The Rainbow Bridge has also been charmingly referenced in a poem to comfort those who have lost a beloved pet.


Kermit the Frog and LeVar Burton in TV’s Reading Rainbow

This 80s/90s PBS show was one of my faves growing up. I’d already fallen in love with reading (and writing) long before it aired, but something about LeVar Burton with his cheerful manner, comforting smile, and soothing voice made my hellish preteen life somewhat bearable, reminding me that no matter how shitty things got I could always escape to another world through a book. I can’t even imagine how much more this show must have inspired kids even younger!

In school I was forced to read a lot of depressing shit and that in itself could have potentially put me off reading forever, so I credit Reading Rainbow for keeping me excited about books despite all that. And of course, I’m not alone in loving this show by any means. It was adored by many. But you don’t have to take my word for it. In 2014 Mr. Burton launched a Kickstarter to revive the show for libraries and the Internet. With over a hundred thousand backers, it raised $6,478,916 all told. I think that speaks for itself.


Album cover: Rainbow – Rising (1976)

First off let me just say to all the other Black Sabbath fans that I’ve always been a fan of both Ozzy Sabbath and Dio Sabbath. In fact, my first introduction to the music of this legendary band was through a double album featuring Paranoid on one side and Heaven and Hell on the other. But metal bard Ronnie James Dio’s use of the rainbow in his lyrics and imagery is what’s relevant here so I’ll be talking about him this time around.

It all started in 1975 with a band called Rainbow which included not only singer/songwriter Dio but also famed Deep Purple songwriter/guitarist Ritchie Blackmore, who formed this fantasy-themed rock group (apparently naming it after a bar & grill of all things). Back in those days “the word ‘rainbow’ signified peace and freedom” [ibid], and while rainbow flags existed, they wouldn’t come to symbolize the LGBT movement until 1978. Eventually however, “Blackmore decided that he wanted to take the band in a new commercial direction away from the ‘sword and sorcery’ theme. Dio did not agree with this change and left Rainbow” [Wikipedia] .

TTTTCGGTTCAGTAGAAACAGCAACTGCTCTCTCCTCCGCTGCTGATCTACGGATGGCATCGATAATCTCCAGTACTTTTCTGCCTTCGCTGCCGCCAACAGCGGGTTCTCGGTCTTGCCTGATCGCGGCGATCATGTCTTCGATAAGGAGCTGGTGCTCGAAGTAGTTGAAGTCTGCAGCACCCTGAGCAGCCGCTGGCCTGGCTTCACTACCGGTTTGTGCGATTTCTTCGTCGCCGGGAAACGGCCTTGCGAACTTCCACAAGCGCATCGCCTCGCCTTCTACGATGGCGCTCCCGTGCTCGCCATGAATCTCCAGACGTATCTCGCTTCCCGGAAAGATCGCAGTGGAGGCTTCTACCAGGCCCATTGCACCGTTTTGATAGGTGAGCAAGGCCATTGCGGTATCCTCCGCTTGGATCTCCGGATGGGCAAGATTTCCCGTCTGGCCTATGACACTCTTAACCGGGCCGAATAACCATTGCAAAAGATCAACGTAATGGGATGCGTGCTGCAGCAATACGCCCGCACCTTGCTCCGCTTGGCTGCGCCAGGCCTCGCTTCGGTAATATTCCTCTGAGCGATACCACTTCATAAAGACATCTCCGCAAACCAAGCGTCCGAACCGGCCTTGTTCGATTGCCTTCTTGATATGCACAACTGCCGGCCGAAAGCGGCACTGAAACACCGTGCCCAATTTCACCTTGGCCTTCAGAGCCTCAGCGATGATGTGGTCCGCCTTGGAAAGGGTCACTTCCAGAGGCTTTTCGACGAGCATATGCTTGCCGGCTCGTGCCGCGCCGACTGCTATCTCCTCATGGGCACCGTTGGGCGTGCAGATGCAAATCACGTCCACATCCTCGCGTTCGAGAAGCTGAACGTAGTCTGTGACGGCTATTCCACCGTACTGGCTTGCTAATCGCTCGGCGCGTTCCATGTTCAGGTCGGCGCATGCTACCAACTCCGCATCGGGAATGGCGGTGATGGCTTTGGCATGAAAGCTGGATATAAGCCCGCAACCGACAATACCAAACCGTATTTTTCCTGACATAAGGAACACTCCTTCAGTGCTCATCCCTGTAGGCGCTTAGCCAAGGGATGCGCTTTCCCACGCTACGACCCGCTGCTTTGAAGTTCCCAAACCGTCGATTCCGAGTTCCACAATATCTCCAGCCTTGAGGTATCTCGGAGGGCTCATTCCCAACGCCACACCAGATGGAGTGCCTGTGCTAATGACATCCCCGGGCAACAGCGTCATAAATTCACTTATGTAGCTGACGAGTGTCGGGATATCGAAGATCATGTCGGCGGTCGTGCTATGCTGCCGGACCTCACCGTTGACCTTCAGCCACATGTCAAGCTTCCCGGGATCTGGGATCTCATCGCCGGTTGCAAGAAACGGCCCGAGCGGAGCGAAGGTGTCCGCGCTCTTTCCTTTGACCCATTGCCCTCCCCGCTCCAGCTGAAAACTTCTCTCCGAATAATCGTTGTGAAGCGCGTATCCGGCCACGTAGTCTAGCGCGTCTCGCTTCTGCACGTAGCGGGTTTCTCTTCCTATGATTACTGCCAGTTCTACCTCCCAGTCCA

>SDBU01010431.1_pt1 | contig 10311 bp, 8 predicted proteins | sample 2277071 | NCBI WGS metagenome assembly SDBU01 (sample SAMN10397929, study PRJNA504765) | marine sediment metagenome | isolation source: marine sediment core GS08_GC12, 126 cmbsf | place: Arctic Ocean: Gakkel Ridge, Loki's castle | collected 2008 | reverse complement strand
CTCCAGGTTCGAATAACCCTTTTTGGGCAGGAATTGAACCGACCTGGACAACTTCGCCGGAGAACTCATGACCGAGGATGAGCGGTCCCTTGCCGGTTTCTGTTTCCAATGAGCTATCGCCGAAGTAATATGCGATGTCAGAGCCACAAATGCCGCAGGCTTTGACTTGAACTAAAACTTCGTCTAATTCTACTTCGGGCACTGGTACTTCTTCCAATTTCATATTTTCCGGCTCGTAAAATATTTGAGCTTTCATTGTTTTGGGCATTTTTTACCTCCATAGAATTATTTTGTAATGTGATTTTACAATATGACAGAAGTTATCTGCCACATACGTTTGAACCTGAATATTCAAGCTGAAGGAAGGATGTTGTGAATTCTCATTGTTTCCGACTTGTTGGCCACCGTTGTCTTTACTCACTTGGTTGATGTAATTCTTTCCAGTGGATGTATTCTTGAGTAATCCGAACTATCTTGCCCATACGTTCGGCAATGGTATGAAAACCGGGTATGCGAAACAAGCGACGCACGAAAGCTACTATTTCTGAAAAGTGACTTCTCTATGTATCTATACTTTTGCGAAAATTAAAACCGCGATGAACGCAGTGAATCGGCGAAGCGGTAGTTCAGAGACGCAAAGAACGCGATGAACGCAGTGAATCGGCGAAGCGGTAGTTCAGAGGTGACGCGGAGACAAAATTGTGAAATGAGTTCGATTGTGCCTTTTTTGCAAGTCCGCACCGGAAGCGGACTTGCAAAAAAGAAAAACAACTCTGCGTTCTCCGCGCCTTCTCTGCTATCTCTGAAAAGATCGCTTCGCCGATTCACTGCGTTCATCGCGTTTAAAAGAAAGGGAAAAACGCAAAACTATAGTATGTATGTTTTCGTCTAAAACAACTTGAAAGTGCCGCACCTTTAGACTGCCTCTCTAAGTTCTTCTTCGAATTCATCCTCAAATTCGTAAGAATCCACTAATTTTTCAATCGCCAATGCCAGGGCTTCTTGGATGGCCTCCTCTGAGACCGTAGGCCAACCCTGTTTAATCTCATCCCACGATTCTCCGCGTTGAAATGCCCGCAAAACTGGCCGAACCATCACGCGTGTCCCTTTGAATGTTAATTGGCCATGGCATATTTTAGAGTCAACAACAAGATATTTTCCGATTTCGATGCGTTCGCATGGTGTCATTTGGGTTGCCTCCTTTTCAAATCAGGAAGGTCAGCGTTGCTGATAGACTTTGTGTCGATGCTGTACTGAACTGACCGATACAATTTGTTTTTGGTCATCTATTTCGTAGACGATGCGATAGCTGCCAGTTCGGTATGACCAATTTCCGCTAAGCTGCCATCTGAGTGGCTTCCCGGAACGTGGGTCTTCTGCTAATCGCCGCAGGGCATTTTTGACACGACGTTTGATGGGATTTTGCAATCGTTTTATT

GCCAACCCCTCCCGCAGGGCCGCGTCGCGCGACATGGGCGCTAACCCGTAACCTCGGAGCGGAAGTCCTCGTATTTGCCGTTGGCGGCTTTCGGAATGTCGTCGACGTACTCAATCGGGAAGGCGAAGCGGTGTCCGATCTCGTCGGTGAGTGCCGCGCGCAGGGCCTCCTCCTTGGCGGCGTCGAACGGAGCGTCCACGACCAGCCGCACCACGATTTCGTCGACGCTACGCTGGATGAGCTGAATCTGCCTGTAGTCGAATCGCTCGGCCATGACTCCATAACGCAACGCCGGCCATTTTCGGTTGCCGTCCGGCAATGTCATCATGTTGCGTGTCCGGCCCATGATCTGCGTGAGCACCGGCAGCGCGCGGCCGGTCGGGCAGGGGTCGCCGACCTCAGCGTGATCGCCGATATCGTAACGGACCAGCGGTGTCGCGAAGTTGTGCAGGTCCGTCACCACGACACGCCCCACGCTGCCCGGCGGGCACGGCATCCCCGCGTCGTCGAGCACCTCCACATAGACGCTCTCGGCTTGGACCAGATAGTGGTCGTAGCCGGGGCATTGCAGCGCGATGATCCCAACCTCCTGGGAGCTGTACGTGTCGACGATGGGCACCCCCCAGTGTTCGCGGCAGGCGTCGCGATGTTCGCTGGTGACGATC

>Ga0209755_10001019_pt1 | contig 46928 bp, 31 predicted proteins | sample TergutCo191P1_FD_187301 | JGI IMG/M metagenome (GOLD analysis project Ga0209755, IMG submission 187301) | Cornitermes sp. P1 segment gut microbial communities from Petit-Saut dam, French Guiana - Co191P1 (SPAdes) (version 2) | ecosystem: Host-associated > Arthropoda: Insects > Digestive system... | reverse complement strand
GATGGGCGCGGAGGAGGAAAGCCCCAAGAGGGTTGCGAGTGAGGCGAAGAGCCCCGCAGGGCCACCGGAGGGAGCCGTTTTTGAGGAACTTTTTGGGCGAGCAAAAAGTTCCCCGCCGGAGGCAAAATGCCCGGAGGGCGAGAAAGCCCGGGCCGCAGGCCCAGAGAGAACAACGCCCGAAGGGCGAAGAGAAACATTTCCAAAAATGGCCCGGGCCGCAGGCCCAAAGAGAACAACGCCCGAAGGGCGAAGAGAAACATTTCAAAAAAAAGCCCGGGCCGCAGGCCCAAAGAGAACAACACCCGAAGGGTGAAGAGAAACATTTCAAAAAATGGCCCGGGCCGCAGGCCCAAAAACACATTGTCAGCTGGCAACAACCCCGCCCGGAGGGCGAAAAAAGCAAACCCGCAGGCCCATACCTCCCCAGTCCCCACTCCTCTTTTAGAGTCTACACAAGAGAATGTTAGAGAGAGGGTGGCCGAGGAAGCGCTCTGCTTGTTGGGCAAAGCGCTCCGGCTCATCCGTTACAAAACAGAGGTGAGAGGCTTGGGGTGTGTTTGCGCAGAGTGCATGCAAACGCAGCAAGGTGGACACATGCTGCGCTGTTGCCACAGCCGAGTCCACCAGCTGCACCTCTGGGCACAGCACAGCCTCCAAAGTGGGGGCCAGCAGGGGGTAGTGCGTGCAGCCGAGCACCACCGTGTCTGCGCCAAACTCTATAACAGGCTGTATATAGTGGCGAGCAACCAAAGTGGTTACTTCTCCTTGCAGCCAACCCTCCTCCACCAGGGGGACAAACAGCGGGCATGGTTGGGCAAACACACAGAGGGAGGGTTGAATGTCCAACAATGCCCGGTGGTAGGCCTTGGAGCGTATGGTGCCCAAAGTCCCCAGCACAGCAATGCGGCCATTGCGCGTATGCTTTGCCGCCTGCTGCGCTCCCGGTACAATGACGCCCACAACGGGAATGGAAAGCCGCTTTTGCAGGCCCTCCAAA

But the iconic metal vocalist would continue to use the rainbow as a symbol in his overwhelmingly positive lyrics throughout his career as lead singer of Black Sabbath and then his own band, Dio, eventually releasing what is probably one of the most recognized hard rock classics of the 80’s. I don’t really understand everything he’s trying to say to us through the enigmatic poetry of his songs (does anyone?) but who doesn’t sometimes feel they’ve been left on their own, like a rainbow in the dark?

Dio – Rainbow in the Dark (song only)

Well, I’m sure there are many other examples, but the important thing is that the rainbow can be, has been, and is universally seen as a powerful positive symbol. It has not only been viewed variously throughout the ages as a bridge to heaven and a sign of God’s love, but also of our love for each other, which must include the concept of diversity. The very notion of a single white light being refracted into a beam of many colours speaks to that: the many are one.

May it continue to guide us and inspire hope and unity through dark times.

Johnny Nash – I Can See Clearly Now (fan vid)

Game of Groans: It’s Finally Over

If you’re anything like me you’re probably still reeling (and perhaps even retching) from last night’s series finale of HBO’s Game of Thrones. Yet none of it came as any surprise to me, because after seeing episode five of season eight I decided that nothing else matters–to quote Jaime Lannister and Metallica–and I went on reddit to peruse the leaked text spoilers. Unlike many who did so, however, I decided not to boycott the series finale, but rather to give it the benefit of the doubt. I chose to wait and see.

Sweet summer child that I was, I knew nothing. And before you think that I mean the spoilers were wrong, let me just groan: Oh how I wish that that were so.